The album kicks off with some audience ambiance and an introduction of Louis Armstrong before tearing into a beautifully fun and bouncing "Royal Garden Blues." The best thing about jazz is that even though this is a Satchmo album, every facet of the music is astounding. The entire brass section lays the boogie down, the drums and bass keep the backbone strong and even get a highlight solo here and there. You can tell when the crowd roars that Satchmo just laid down some impressive trumpet playing. Unlike some live recordings, the crowd noise never distracts. If anything it adds an element of greatness to the record. Satch introduces the next track with that signature growl of his. "Tin Roof Blues" is a classic amongst bluesman. It's a slinky song compared to the bombastically fun "Royal Garden Blues," but it glows with life just the same. Jazz traditionals never sound overdone, especially in the hands of Satchmo. The trumpet solo is as stately as it gets, howling with Satchmo's classic trumpet affectation. "The Faithful Hussar" is a tune Satchmo picked up in Germany whilst on tour. He liked it so much, he added it to his European roster of songs. It's a whimsical tune that sparks with life, especially during Satchmo's fine scat singing during the mid section. Even in the latter age of his long career (he started playing jazz in the 20's,) Satchmo's tunes still sound fresh and new, if not a little dated as the 50's jazz masters like Miles Davis were giving a new cool edge to the institution. The side ends with "Muskrat Ramble," a perfect tune to jitterbug to. It's a fitting number to boogie to and the bands playing is as tight as ever on the track.

Side two opens up with an Italian announcer battling the raging crowd for attention to introduce Louis Armstrong. The only thing that will stop the crowd is for the band to kick in, and they do so with "All Of Me," the first track with vocals on the record. Satchmo's famous growling roars in. It's a perfect jazz standard for Satchmo, whose trumpet playing is easily some of the best on the record. "Twelfth Street Rag" follows adding a touch of ragtime to the mix. In Satchmo's hands, it gains a power all it's own. You can tell Satchmo and his All Stars are having a fun time on this track. The crowd seems to enjoy it just as much with laughter and applause every so often. Side two seems to be brimming with the best of Satchmo's trumpet playing on the record as he adds a fantastic trumpet solo to this rag. Satchmo "keeps it rolling" with "Undecided." It's a quick, bouncy jam. All players are rocking at a breakneck pace, it's hard to keep up. "Dardanella" comes next slowing the pace just a bit. Loads of clarinet over a short bouncing piano and drums, it's a minimalistic song for the most part coming and going faster than it picks up at all. Satchmo breaks out a classic in "West End Blues." This is easily one of Satchmo's most revered songs. The explosions of trumpet are powerful as the bluesy number slinks forth. Closing the album is the explosive "Tiger Rag," yet another classic jazz track. The New Orleans standard was yet another famous track for Satchmo, who blazes through it with his band at a furious pace. It has one of the best fake-out endings ever as the band launches right back into.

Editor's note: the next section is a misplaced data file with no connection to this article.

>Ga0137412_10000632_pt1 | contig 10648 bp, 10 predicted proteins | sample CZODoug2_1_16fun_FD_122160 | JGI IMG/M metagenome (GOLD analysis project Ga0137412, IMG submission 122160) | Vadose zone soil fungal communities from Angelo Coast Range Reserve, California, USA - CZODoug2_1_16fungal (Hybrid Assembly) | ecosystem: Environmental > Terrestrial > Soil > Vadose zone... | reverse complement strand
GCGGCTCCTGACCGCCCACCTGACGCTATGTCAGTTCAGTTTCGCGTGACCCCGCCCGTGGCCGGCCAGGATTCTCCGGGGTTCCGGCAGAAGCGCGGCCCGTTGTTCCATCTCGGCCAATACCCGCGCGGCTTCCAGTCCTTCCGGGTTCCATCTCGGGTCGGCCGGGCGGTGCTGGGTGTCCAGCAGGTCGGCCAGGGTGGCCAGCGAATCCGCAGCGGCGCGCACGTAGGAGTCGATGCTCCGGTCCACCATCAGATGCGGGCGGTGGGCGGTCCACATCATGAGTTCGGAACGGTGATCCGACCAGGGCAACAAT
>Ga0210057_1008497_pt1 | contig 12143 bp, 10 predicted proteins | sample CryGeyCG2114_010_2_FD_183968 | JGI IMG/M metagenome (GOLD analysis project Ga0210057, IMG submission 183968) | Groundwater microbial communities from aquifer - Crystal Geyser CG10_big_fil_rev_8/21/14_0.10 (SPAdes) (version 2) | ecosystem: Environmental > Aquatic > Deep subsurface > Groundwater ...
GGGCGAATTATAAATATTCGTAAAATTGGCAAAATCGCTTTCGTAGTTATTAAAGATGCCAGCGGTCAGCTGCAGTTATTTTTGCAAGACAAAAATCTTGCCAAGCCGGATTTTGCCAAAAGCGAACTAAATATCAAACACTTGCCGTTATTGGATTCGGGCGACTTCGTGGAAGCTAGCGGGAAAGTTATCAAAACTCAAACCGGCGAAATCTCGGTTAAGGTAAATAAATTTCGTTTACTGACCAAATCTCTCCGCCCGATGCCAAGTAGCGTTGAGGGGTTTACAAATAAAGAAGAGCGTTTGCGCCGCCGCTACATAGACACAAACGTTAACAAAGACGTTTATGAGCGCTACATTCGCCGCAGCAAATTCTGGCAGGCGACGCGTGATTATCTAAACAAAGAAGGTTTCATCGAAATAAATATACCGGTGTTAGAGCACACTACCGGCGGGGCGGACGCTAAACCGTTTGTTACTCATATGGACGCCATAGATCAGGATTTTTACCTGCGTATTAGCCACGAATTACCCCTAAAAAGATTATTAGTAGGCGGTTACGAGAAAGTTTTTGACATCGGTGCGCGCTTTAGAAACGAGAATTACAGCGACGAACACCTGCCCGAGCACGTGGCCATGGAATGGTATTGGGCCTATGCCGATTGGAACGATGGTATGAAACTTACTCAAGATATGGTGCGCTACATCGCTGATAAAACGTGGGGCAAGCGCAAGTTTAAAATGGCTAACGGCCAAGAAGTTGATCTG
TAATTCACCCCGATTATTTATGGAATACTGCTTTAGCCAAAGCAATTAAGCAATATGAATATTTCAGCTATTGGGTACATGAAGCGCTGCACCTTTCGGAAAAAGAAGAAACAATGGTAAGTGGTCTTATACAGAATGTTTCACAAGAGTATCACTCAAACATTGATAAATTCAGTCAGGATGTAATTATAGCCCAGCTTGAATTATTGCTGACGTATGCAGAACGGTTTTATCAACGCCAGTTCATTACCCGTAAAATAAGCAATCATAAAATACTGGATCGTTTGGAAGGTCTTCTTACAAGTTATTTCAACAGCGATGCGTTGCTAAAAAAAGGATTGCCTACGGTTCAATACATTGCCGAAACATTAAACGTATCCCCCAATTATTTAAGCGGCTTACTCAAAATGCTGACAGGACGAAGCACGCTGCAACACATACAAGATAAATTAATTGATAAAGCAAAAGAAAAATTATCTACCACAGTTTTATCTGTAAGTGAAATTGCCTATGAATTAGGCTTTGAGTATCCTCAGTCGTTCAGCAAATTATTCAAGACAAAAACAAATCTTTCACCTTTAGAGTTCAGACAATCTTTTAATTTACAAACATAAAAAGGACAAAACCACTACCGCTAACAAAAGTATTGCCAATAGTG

There are only a few records in my collection like this and after listening to Ambassador Satch, I look forward to approaching these records again. Jazz is something that to many is misunderstood. But there is jazz and then there is Satchmo. Louis Armstrong transcends jazz. He takes ragtime and melds it around his own New Orleans sound. This album is great to own not just for the contents of it's music, all of which is a welcome change to the rocking I will be listening to throughout this experiment, but it's also a piece of history. The back of the record has an essay about the power of Jazz in the 50's and how Satchmo himself was an Ambassador of Good Will. It also breaks it down track by track. Although it's a tad beat up, it's made it 55 years and still sounds great.

Up Next: Don McLean's masterpiece